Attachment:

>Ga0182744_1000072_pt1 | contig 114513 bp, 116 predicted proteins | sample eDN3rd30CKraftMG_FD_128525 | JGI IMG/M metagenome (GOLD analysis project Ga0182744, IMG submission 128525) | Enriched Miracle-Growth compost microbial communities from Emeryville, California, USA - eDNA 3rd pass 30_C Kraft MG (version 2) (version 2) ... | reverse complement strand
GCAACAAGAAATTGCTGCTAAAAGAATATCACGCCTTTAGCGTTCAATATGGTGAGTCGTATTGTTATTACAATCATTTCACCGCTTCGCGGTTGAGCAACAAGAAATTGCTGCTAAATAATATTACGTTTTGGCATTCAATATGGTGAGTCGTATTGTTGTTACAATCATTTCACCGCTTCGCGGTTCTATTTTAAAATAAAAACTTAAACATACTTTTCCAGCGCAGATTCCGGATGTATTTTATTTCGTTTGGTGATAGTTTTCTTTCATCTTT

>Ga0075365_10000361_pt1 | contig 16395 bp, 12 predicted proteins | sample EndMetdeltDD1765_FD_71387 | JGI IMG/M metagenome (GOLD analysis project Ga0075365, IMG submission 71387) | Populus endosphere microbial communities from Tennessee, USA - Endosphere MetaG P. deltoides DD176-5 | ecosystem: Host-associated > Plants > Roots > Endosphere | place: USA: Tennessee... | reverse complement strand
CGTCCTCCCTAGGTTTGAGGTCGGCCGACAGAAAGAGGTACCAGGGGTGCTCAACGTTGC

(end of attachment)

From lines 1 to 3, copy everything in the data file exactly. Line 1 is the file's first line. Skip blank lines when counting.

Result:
>Ga0182744_1000072_pt1 | contig 114513 bp, 116 predicted proteins | sample eDN3rd30CKraftMG_FD_128525 | JGI IMG/M metagenome (GOLD analysis project Ga0182744, IMG submission 128525) | Enriched Miracle-Growth compost microbial communities from Emeryville, California, USA - eDNA 3rd pass 30_C Kraft MG (version 2) (version 2) ... | reverse complement strand
GCAACAAGAAATTGCTGCTAAAAGAATATCACGCCTTTAGCGTTCAATATGGTGAGTCGTATTGTTATTACAATCATTTCACCGCTTCGCGGTTGAGCAACAAGAAATTGCTGCTAAATAATATTACGTTTTGGCATTCAATATGGTGAGTCGTATTGTTGTTACAATCATTTCACCGCTTCGCGGTTCTATTTTAAAATAAAAACTTAAACATACTTTTCCAGCGCAGATTCCGGATGTATTTTATTTCGTTTGGTGATAGTTTTCTTTCATCTTT

>Ga0075365_10000361_pt1 | contig 16395 bp, 12 predicted proteins | sample EndMetdeltDD1765_FD_71387 | JGI IMG/M metagenome (GOLD analysis project Ga0075365, IMG submission 71387) | Populus endosphere microbial communities from Tennessee, USA - Endosphere MetaG P. deltoides DD176-5 | ecosystem: Host-associated > Plants > Roots > Endosphere | place: USA: Tennessee... | reverse complement strand